Theo Verelst Software Synthesis Page

Developments in sound synthesis clearly point to high amounts of synthesis that will be done in software. This page indicates the same, and gives same examples of sounds produced by using a fairly ordinary 100MHz Pentium PC, and two freely available packages, the GNU C compiler (with rhide window) and tcl/tk. I've thusfar supplied even the sources of the programs that did the sounds on this page. As a lot more examples become available, this may cease to be the case.

One of the main reasons to have tis page is to show the validity of various proposals I've made, by sharing development phase demonstrations or simply experimental results.


First an example of the use of the sample procesing program, without detuning samples, and using samples not produced by myself, a basic drumtrack.

The next example is created by using an additive synthesis generator program to produce samples that are made into chords and detuned to produce a leslie-type effect, as on an electronic organ. It also contains a completely synthetically generated rythm. The sample process program can generate reverb (and of course delay) effects as well: reverb added.

Currently I'm looing at filtering, as in analog synth filters, that sounds roughly like this for a 4th order (24dB/Octave) non-resonating filter, sweeped from 20 Hz to 20 kHz over the above sample. This version needs work because it is way to noisy, but the design was made based on the simulation of the electronical cicruit, and roughly meets it specs. I'm building a text on the subject (definately preliminary, I've later notes and corrections I didn;t add yet) , and a program (C source) that implements the above filter as a parameterized IIR .WAV file processing block, with linearly sweepable filter characteristics over the sample time span (resonance is not ok yet, so should be zero).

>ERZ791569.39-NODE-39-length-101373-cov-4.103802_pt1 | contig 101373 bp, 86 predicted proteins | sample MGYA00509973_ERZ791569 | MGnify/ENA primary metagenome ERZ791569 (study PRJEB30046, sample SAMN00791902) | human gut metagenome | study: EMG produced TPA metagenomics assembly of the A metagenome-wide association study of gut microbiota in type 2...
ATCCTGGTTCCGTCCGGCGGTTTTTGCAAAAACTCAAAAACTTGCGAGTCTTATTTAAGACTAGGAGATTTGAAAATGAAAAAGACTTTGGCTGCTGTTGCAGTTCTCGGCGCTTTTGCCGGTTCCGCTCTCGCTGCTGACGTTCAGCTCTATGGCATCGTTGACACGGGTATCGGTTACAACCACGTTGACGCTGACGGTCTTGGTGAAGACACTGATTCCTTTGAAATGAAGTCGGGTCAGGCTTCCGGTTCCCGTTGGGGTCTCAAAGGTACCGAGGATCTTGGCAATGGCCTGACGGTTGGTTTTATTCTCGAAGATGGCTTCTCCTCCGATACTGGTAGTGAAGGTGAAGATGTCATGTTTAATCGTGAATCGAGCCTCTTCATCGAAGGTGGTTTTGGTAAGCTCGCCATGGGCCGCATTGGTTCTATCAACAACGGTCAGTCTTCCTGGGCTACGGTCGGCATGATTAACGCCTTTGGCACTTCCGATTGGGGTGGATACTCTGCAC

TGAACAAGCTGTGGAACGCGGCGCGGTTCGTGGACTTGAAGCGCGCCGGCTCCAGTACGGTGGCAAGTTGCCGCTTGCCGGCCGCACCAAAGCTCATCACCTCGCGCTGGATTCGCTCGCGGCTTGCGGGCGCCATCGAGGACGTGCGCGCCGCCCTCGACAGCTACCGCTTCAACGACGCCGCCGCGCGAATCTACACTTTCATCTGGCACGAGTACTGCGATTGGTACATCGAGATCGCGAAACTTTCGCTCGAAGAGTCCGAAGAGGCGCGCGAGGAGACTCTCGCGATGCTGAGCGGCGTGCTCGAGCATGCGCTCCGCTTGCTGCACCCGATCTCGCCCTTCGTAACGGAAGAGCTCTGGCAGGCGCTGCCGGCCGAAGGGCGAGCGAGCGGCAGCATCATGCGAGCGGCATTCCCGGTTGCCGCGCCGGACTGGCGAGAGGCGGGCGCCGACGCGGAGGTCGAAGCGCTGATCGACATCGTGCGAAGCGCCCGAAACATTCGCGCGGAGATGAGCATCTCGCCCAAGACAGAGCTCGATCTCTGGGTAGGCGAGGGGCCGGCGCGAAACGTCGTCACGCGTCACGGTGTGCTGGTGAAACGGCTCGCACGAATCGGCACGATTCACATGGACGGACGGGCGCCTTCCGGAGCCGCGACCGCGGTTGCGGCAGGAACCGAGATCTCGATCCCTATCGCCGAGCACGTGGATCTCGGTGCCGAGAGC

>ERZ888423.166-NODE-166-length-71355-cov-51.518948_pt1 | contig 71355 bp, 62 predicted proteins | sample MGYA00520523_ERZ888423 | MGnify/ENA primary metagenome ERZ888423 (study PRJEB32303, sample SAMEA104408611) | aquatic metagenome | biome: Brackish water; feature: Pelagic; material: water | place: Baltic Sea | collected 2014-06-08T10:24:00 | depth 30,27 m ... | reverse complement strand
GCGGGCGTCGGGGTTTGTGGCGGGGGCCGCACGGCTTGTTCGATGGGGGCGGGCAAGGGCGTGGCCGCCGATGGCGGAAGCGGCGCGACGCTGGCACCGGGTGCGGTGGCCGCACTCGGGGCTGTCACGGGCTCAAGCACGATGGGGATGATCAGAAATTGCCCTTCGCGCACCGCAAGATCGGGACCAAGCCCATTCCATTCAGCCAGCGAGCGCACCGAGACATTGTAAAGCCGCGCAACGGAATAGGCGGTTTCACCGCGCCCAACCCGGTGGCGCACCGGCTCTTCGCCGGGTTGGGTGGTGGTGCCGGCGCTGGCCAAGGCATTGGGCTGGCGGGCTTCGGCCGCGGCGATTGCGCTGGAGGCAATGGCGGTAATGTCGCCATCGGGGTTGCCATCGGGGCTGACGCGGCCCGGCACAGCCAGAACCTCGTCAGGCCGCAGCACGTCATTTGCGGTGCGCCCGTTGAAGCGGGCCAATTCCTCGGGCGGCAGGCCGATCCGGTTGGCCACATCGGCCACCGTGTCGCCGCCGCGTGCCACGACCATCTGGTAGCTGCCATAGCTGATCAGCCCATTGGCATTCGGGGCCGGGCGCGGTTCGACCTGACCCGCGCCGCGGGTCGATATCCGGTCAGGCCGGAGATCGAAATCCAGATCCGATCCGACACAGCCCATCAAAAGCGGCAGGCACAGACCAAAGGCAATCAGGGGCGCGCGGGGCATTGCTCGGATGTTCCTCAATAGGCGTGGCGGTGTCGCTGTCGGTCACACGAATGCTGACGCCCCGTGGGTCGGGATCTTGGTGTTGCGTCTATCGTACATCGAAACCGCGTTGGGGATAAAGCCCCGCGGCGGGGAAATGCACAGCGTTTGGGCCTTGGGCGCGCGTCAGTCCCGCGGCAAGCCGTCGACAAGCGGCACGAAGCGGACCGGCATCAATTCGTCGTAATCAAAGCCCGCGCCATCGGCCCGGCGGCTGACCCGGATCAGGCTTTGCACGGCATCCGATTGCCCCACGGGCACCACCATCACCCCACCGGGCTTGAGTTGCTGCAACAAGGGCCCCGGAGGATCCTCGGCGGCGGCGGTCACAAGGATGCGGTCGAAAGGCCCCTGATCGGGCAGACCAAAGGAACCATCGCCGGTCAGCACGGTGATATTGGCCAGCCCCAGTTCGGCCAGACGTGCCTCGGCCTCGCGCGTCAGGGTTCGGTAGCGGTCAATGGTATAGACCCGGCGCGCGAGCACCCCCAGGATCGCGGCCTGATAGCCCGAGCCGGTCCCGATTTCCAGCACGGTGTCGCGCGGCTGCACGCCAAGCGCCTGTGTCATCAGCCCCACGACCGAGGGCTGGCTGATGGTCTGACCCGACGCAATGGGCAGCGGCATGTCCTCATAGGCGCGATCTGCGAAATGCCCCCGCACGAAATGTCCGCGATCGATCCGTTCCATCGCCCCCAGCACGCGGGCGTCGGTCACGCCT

The programs

The windows 95 program to process samples is drumit ( C source file , should compile easily on a variety of systems), the additive synthesis program is addsyn ( C source ).

As as I have time (and generated a more elaborate Bwise interface), I clarify the use programs.

Addsyn can be used by simply looking at the required command line arguments:

Usage c:/theover/drum/addsyn.exe 
      (sound.wav> (fundamental relative to 440Hz>
      (number of funds>   (harmonic relative_ampl} ...

the output file, the relative pitch compared to standard A, the desired number of complete fundamental sines in the output (220 for half a second of standard A), followed by any number of harmonics defined by their (integer) relation to the fundamental, and their relative amplitude. Beware that an amplitude of one means near clipping!

drumit takes one argument, the output .wav file, and then starts reading from its input. The first command to it must be a 'len 0 1' command, followed by a newline, which set the required output sample length in milliseconds. It may be followed by any number of sample pasting commands of the form:

name start length amplitude tuning
where name is the name of a .WAV sample file int he current directory, minus the extension (so kick.wav becomes kick), start is the position in the output sample where it will start to sound, in Milli Seconds (so 1000 is one second, or half a bar at 120 Beats per Minute), length is the time the sample is to sound (same notation as start), or 0 when the sample simply is to sound as long as it is, amplitude is the relative amplitude compared to 1.0 (linear measure, i.e. -6dB is 0.5), and finally tuning is the relative tuning of the note compared to the original sample, that is 1.0 means original pitch, 2.0 is an octave higher, 0.25 four octaves lower.